By Kent Larsen
Mountain Meadows Controversy Hits Proposed Restroom
ST GEORGE, UTAH -- The site of one of the most controversial incidents in
Mormon history can't even have a restroom built without disagreement.
Construction of a restroom for the historical site commemorating the 1857
Mountain Meadows Massacre has halted after an Arkansas descendant of the
victims objected that the building didn't have the name of the Mountain
Meadows Association on it.
Volunteers cleared shrubs and began preparing the ground for the
construction of the restroom, a project of the Southern Utah Home Builder's
Association, on July 25th. But no further work on the site has been done
since then because of the complaint. "[The descendant] says it wasn't fair,
and he wanted it stopped," said U.S. Forest Service ranger Bevan Killpack.
The building will sit on a portion of the site that is owned by the U.S.
Kent Bylund, a St George developer and member of both the Southern Utah Home
Builder's Association and the Mountain Meadows Association, also says that
the builders need a Forest Service permit that they had neglected to obtain.
An application for the permit has been submitted, and Killpack believes the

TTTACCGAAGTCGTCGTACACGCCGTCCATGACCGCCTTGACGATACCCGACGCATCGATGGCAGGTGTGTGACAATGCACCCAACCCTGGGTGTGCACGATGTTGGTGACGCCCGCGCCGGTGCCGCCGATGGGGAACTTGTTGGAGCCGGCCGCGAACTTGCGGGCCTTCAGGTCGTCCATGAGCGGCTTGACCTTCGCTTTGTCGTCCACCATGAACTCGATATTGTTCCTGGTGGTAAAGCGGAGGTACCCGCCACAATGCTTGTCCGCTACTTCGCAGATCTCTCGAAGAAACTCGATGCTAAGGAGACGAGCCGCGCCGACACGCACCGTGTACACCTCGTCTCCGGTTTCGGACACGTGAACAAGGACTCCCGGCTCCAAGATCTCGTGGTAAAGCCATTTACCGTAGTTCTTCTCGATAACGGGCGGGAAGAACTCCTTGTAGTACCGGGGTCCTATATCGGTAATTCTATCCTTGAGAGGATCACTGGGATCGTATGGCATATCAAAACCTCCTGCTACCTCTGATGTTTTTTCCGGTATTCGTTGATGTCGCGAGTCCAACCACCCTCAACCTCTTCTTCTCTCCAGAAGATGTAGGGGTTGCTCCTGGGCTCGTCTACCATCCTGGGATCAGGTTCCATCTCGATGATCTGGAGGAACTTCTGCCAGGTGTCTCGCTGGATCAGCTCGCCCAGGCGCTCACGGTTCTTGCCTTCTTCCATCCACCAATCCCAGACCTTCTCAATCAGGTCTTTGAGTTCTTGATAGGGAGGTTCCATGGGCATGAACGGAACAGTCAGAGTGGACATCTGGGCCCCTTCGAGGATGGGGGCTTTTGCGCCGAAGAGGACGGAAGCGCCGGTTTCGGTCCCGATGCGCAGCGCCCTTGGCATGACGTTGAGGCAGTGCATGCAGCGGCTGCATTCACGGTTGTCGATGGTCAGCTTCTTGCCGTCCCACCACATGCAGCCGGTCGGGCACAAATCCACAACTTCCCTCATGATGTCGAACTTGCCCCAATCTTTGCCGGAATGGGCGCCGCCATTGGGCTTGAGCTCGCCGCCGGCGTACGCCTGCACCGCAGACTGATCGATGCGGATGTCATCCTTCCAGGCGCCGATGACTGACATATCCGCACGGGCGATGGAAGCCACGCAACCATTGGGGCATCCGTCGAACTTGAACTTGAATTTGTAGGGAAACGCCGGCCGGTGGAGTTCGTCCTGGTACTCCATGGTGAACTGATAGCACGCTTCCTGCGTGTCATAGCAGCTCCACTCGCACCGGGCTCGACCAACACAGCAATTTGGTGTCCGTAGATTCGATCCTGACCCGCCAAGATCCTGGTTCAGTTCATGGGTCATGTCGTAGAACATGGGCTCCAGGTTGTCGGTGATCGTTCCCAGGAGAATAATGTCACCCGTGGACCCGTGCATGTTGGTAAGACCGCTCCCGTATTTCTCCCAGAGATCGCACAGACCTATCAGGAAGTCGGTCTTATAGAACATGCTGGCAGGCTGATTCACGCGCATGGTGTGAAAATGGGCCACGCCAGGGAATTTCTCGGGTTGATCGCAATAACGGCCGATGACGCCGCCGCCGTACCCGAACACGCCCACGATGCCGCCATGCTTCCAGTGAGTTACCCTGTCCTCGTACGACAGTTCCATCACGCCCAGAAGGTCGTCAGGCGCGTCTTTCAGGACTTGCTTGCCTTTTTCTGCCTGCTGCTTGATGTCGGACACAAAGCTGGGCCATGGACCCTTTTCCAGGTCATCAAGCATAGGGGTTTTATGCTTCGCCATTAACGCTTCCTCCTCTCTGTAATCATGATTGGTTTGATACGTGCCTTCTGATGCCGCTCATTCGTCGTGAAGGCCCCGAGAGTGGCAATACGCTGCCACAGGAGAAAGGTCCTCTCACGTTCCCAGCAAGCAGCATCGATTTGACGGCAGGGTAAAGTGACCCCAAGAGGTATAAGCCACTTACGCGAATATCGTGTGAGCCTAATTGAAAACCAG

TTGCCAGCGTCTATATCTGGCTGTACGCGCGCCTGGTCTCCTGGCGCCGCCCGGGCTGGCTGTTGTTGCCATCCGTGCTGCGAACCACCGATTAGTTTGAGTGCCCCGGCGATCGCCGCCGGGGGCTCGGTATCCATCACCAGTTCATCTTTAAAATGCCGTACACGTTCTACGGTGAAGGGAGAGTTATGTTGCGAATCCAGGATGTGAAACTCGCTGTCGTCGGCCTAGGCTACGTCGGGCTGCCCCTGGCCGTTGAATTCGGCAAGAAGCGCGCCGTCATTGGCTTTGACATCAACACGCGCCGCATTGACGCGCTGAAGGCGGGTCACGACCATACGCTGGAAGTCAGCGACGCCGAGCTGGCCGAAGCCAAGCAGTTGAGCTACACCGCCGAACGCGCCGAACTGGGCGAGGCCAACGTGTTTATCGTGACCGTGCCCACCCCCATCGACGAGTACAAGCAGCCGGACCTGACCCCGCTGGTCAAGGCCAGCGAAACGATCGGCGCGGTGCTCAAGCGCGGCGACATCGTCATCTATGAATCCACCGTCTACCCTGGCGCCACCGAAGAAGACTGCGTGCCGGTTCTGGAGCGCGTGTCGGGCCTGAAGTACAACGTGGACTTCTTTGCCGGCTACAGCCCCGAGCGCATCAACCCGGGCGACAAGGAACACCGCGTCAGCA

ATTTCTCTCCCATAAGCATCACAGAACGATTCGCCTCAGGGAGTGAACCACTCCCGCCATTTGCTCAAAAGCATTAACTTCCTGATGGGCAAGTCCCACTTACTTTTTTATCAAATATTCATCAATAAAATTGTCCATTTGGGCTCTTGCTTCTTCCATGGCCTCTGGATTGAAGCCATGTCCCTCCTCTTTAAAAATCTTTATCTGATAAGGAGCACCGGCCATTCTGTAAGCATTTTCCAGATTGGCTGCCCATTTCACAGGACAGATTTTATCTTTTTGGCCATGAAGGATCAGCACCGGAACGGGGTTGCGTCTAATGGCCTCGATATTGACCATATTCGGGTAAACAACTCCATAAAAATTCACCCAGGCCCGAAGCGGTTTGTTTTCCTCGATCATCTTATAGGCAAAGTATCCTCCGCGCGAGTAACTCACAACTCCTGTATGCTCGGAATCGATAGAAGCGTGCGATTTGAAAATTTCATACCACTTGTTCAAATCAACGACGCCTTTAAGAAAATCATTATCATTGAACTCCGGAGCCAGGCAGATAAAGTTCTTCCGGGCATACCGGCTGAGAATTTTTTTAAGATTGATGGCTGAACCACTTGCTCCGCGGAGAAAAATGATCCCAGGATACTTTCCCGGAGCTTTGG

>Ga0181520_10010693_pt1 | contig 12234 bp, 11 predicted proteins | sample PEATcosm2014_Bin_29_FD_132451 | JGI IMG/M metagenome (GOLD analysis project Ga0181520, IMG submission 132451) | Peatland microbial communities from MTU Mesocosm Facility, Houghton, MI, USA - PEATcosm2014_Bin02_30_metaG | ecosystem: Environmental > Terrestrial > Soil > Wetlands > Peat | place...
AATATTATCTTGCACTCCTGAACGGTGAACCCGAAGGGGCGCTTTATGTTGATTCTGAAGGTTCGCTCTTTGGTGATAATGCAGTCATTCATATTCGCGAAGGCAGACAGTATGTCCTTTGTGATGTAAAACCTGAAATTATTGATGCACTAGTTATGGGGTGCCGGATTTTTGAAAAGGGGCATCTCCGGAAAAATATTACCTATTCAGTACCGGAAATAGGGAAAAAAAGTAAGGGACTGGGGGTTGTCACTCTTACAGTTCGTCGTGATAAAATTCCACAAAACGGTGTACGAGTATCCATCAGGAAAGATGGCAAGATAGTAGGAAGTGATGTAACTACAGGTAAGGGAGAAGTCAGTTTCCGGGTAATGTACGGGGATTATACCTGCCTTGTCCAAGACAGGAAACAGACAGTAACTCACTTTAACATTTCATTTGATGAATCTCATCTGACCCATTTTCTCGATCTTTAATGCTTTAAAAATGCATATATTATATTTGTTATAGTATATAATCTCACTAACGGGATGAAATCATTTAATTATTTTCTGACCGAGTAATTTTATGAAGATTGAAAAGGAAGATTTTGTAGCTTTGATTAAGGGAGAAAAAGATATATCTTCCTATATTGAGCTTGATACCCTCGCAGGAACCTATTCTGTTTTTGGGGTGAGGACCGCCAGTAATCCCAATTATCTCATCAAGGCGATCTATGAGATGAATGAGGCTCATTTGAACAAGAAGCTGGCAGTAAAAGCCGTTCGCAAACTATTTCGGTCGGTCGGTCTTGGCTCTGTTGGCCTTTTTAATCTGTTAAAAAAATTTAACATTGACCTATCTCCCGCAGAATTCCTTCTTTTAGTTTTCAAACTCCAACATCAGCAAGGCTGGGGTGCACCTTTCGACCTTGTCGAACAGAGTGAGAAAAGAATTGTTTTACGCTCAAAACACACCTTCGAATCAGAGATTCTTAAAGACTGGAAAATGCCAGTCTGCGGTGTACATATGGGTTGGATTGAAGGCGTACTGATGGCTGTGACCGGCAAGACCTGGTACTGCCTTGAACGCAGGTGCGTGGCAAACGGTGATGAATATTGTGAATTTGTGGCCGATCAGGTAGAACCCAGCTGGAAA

objection and the permit will be overcome soon, "I'm sure we'll have
everything signed by the end of September and they can begin building."
Killpack says that visits to the site have increased substantially in recent
years, amid publicity over the rebuilding of a monument on the site and
controversy over the discovery during its construction of remains of some
victims. "It's amazing how many people come. It's probably doubled, and on a
weekend like Labor Day weekend, I think we'll get up to 150 people coming
there. They definitely need those restrooms," said Killpack.
The Church of Jesus Christ of Latter-day Saints decided to rebuild the
Mountain Meadows Massacre monument in 1999, trying to bring some closure to
the painful memories of all involved. But during the preliminary excavation
for the new monument, the remains of some of the victims were inadvertently
unearthed, along with a few related artifacts, including some buttons and
some small pieces of metal. The remains of the victims were reburied on the
site, while the LDS Church donated the artifacts to a museum in Berryville,
The massacre was committed by a group of LDS settlers and Paiute Indians,
who killed most of the members of the approximately 120-member Fancher wagon
train, who were trying to travel from Arkansas to California. They had been
promised safe passage, but were attacked instead. A major in the Mormon
militia, John D. Lee, was one of a group of people excommunicated as a
result of the massacre. Almost 20 years after the event, Lee was taken back
to the site, and was tried and executed there.
Tiff puts restroom on hold at Mountain Meadows Massacre site
St George UT Spectrum 3Sep01 N6
Mormon News' Coverage of the Mountain Meadows Massacre Site